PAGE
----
Time management: The key to success during middle school


Middle school is a huge transition because students are challenged with new academic content as well as emotional growth. At this point, students are expected to be able to manage their own time to a certain extent. They should be able to start their homework on their own and ask pertinent questions when appropriate. Additionally, middle schoolers should be able to comprehend how much time it takes to finish their homework relative to how much free time they have. Unfortunately, many young students simply don’t possess these skills just yet. They’re working them out through trial and error, or they need more guidance from an adult. Some students adjust to this transition without too much trouble, but others develop their time management skills only after they have had difficulty in the classroom.

1.  Homework

Overwhelming amounts of homework is one of the biggest issues middle schoolers will face. In all honesty, there’s probably more homework given out to the average student than is entirely necessary at this age given the great emotional and physical growth also taking place. Regardless, students need to complete their assignments on time with their very best effort. One thing students can do to make their homework easier is prioritize. They can determine which assignments are busy work and which help them learn a skill later on. This is a huge step in being able to conquer the amount of essays and research assignments given out at this age (READ: What to Do When Your Child Has Conflicts With Classmates).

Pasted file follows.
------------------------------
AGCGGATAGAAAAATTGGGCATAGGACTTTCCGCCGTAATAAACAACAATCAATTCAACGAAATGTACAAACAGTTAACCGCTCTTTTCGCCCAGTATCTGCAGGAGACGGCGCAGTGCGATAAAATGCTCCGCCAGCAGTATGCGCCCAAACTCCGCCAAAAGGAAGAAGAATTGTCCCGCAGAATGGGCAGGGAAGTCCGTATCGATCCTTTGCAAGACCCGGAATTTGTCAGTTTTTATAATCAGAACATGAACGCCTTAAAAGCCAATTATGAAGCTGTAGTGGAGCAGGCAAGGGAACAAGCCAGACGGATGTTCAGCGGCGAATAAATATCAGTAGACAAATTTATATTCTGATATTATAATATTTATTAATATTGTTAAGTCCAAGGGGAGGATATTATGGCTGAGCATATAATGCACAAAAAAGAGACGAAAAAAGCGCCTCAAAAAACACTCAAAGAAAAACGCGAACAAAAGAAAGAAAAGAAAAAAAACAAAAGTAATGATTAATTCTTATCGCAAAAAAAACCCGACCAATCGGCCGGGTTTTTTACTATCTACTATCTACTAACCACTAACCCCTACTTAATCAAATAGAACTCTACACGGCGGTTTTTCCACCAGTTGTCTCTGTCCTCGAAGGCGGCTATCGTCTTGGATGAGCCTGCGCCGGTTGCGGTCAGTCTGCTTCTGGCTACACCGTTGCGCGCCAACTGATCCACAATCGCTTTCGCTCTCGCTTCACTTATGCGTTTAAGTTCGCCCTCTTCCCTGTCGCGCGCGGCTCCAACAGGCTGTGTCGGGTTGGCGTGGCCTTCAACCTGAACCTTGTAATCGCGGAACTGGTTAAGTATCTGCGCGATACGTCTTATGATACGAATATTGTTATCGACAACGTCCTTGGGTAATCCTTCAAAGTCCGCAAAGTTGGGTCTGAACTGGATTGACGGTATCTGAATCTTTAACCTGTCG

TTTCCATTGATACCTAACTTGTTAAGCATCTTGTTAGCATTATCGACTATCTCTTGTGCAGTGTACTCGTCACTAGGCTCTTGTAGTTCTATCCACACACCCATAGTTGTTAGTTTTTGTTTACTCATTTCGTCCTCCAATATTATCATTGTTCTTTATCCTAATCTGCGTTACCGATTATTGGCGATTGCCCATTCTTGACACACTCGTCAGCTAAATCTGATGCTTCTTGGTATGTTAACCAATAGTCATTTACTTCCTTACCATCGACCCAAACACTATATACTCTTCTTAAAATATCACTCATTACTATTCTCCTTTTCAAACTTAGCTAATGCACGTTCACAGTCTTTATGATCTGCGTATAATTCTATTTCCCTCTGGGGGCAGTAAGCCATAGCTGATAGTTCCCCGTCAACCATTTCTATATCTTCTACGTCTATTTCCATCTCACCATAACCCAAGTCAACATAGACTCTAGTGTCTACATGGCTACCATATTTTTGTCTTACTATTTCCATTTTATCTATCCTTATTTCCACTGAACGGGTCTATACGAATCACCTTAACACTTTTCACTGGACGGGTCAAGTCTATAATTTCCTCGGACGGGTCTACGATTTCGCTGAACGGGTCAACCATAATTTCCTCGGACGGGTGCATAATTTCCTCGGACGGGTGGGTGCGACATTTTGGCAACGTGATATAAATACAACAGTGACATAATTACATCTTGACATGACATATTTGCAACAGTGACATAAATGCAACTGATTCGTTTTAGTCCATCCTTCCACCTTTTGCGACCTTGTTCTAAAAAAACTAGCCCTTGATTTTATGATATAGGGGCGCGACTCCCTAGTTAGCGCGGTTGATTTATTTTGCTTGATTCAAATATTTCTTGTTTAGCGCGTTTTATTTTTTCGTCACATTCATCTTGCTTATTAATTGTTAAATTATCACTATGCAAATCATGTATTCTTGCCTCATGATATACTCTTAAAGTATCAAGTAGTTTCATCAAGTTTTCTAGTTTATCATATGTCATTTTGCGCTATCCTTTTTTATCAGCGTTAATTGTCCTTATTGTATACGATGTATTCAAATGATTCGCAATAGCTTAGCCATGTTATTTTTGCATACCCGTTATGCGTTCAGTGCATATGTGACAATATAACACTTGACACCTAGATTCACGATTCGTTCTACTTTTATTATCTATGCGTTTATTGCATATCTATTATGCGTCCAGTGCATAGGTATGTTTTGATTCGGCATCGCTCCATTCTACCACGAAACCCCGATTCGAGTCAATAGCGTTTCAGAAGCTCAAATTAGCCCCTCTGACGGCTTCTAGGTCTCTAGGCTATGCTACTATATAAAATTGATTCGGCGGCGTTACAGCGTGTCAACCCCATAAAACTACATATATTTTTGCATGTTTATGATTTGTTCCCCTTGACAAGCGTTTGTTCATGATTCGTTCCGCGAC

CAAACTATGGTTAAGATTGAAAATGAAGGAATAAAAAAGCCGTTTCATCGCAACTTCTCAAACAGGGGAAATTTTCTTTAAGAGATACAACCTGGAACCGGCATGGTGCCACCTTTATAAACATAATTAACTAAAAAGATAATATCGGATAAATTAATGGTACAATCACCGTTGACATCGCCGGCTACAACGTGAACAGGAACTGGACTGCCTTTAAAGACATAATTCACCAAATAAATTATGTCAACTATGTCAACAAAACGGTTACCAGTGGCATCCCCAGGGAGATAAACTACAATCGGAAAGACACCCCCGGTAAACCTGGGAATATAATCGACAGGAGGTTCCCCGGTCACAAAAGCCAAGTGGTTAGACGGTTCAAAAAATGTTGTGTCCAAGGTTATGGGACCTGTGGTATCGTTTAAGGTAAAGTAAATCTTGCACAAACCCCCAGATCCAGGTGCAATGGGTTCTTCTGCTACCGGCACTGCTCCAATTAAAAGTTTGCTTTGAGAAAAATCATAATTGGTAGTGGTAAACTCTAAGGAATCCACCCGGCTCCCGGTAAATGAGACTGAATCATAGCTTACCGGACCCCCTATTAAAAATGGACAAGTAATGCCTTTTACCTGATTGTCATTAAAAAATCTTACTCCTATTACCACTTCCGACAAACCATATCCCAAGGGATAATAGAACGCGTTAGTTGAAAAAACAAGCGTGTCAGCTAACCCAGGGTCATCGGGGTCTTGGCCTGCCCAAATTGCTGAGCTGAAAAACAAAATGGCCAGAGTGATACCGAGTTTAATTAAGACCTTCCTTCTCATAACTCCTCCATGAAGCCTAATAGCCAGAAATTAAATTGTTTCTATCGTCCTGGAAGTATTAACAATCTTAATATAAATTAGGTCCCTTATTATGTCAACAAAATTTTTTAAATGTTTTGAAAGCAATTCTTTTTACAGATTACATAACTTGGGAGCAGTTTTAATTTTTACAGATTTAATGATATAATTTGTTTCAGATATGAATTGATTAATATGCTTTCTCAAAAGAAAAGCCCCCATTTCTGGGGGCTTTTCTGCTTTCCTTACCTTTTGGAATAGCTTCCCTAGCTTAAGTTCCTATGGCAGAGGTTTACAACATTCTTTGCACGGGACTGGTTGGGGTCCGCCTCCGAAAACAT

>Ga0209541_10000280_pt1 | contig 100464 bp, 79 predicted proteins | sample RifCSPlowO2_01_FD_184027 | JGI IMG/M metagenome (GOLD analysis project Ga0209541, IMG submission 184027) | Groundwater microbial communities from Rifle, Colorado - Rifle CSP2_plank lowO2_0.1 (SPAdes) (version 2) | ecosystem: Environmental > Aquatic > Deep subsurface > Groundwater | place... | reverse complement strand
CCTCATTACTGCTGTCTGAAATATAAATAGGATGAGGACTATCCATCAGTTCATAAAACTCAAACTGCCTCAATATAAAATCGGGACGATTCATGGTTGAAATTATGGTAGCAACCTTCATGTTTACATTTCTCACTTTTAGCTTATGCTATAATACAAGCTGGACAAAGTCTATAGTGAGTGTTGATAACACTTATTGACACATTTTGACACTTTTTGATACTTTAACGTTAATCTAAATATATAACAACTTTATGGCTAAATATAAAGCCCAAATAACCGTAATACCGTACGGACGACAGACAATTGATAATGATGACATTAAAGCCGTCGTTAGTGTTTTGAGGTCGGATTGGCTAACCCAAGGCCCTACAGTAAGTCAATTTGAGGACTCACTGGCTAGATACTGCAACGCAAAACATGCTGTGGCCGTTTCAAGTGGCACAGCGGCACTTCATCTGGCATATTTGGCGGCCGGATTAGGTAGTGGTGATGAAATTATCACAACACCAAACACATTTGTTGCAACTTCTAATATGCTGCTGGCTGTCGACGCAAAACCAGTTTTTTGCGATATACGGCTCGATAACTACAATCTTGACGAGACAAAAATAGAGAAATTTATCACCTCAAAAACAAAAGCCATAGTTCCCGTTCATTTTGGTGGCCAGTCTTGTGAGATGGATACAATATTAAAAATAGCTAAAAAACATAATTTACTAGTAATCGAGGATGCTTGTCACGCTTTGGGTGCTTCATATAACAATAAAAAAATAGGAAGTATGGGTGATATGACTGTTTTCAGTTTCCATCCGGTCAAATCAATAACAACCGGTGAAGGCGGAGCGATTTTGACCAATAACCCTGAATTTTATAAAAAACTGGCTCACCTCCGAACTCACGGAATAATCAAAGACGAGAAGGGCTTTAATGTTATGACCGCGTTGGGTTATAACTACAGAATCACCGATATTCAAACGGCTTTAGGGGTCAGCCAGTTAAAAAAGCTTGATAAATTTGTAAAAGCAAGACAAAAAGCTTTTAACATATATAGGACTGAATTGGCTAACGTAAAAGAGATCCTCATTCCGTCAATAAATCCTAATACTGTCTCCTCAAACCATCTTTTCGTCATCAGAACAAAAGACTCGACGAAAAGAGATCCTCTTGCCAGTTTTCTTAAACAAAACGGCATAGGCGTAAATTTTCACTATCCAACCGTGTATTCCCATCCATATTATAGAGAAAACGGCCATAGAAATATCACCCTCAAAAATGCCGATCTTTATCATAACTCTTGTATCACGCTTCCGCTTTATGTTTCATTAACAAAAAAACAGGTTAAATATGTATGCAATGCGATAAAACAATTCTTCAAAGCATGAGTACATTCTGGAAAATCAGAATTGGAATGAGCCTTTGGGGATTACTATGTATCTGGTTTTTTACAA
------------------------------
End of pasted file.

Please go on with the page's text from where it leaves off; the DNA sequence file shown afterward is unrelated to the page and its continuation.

2. Individualized attention

Another really important aspect of time management in middle school is to recognize the importance of individual attention. Students need to know which subjects they excel in – and can spend an average amount of time on- as well as which subjects they need to give their full attention to on every single assignment. Students may need the help of a parent or tutor to help them identify what their weaknesses are and how to turn them into strengths. Some kids may have always struggled with math, for example, and will already know they need to spend extra time on this subject. Other kids have excelled in math all the way through elementary school and will only now begin to struggle.

3. Managing free time

Middle schoolers, for the most part, would much rather be outside playing sports or hanging out with friends than working diligently on homework. It can be a pretty substantial battle between parent and child to get a student at this age to focus on their future. On the other hand, if kids only ever work on homework and don’t have a chance to get together with friends, they’ll be missing out on important social development skills that will help them feel supported throughout this difficult period of growth. Finding a balance between work and play is one of the most challenging things for a person at this stage to do, but it’s also one of the most essential.

4. Communicating with the teacher

Teachers notice when students are starting to fall behind and what makes a student tick when it comes to academics. Students might put a huge effort into subjects they excel at or are interested in. Alternatively, they tend to tune out when it comes to something that doesn’t have a real world application, or they find to be overly dry. Teachers recognize what triggers these patterns and can give excellent advice on how to cope with it. Sometimes kids need to be pushed a little bit further, and other times they need to be given some space. In an ideal situation, a student would want to take responsibility for their time management and homework, but it can be quite a task getting there. Teacher/parent communication is one of the key elements to solving this riddle.

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